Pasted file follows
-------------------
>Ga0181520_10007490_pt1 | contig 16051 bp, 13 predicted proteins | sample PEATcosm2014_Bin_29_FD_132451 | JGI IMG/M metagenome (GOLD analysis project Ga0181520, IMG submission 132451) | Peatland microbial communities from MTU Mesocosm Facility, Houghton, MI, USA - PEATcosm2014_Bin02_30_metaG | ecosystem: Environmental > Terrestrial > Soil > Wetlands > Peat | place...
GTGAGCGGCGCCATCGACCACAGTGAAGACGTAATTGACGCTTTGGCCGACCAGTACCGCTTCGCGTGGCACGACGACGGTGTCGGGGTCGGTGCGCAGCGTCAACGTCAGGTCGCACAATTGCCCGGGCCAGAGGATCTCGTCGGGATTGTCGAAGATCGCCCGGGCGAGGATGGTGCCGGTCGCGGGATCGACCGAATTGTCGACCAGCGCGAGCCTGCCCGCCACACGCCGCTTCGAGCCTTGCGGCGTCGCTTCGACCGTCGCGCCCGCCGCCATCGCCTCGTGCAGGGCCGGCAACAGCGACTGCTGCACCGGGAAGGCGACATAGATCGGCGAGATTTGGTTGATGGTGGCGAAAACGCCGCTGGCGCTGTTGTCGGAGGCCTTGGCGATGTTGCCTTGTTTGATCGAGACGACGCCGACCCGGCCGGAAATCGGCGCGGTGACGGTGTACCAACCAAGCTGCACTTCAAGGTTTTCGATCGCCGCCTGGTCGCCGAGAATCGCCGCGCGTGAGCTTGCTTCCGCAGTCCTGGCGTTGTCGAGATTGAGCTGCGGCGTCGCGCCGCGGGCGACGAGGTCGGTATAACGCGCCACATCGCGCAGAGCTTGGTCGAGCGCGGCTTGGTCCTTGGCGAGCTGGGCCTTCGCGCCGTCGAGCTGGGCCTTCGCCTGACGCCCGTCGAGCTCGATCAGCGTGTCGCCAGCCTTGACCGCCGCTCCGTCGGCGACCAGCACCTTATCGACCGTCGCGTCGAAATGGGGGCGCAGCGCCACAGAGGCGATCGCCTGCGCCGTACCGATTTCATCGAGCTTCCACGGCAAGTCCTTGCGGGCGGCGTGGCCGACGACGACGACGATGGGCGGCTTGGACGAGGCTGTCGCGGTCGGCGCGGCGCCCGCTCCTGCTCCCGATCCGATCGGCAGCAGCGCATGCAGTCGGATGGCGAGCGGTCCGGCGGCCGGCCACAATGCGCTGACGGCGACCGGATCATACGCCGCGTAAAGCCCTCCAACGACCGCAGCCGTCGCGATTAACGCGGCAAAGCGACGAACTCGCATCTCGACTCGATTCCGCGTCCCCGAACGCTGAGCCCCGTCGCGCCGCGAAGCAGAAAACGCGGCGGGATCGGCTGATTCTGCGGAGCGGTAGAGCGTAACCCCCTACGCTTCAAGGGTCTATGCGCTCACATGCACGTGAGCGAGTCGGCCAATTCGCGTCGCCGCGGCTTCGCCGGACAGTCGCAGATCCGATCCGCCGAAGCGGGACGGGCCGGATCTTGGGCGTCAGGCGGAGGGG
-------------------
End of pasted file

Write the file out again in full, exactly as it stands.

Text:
>Ga0181520_10007490_pt1 | contig 16051 bp, 13 predicted proteins | sample PEATcosm2014_Bin_29_FD_132451 | JGI IMG/M metagenome (GOLD analysis project Ga0181520, IMG submission 132451) | Peatland microbial communities from MTU Mesocosm Facility, Houghton, MI, USA - PEATcosm2014_Bin02_30_metaG | ecosystem: Environmental > Terrestrial > Soil > Wetlands > Peat | place...
GTGAGCGGCGCCATCGACCACAGTGAAGACGTAATTGACGCTTTGGCCGACCAGTACCGCTTCGCGTGGCACGACGACGGTGTCGGGGTCGGTGCGCAGCGTCAACGTCAGGTCGCACAATTGCCCGGGCCAGAGGATCTCGTCGGGATTGTCGAAGATCGCCCGGGCGAGGATGGTGCCGGTCGCGGGATCGACCGAATTGTCGACCAGCGCGAGCCTGCCCGCCACACGCCGCTTCGAGCCTTGCGGCGTCGCTTCGACCGTCGCGCCCGCCGCCATCGCCTCGTGCAGGGCCGGCAACAGCGACTGCTGCACCGGGAAGGCGACATAGATCGGCGAGATTTGGTTGATGGTGGCGAAAACGCCGCTGGCGCTGTTGTCGGAGGCCTTGGCGATGTTGCCTTGTTTGATCGAGACGACGCCGACCCGGCCGGAAATCGGCGCGGTGACGGTGTACCAACCAAGCTGCACTTCAAGGTTTTCGATCGCCGCCTGGTCGCCGAGAATCGCCGCGCGTGAGCTTGCTTCCGCAGTCCTGGCGTTGTCGAGATTGAGCTGCGGCGTCGCGCCGCGGGCGACGAGGTCGGTATAACGCGCCACATCGCGCAGAGCTTGGTCGAGCGCGGCTTGGTCCTTGGCGAGCTGGGCCTTCGCGCCGTCGAGCTGGGCCTTCGCCTGACGCCCGTCGAGCTCGATCAGCGTGTCGCCAGCCTTGACCGCCGCTCCGTCGGCGACCAGCACCTTATCGACCGTCGCGTCGAAATGGGGGCGCAGCGCCACAGAGGCGATCGCCTGCGCCGTACCGATTTCATCGAGCTTCCACGGCAAGTCCTTGCGGGCGGCGTGGCCGACGACGACGACGATGGGCGGCTTGGACGAGGCTGTCGCGGTCGGCGCGGCGCCCGCTCCTGCTCCCGATCCGATCGGCAGCAGCGCATGCAGTCGGATGGCGAGCGGTCCGGCGGCCGGCCACAATGCGCTGACGGCGACCGGATCATACGCCGCGTAAAGCCCTCCAACGACCGCAGCCGTCGCGATTAACGCGGCAAAGCGACGAACTCGCATCTCGACTCGATTCCGCGTCCCCGAACGCTGAGCCCCGTCGCGCCGCGAAGCAGAAAACGCGGCGGGATCGGCTGATTCTGCGGAGCGGTAGAGCGTAACCCCCTACGCTTCAAGGGTCTATGCGCTCACATGCACGTGAGCGAGTCGGCCAATTCGCGTCGCCGCGGCTTCGCCGGACAGTCGCAGATCCGATCCGCCGAAGCGGGACGGGCCGGATCTTGGGCGTCAGGCGGAGGGG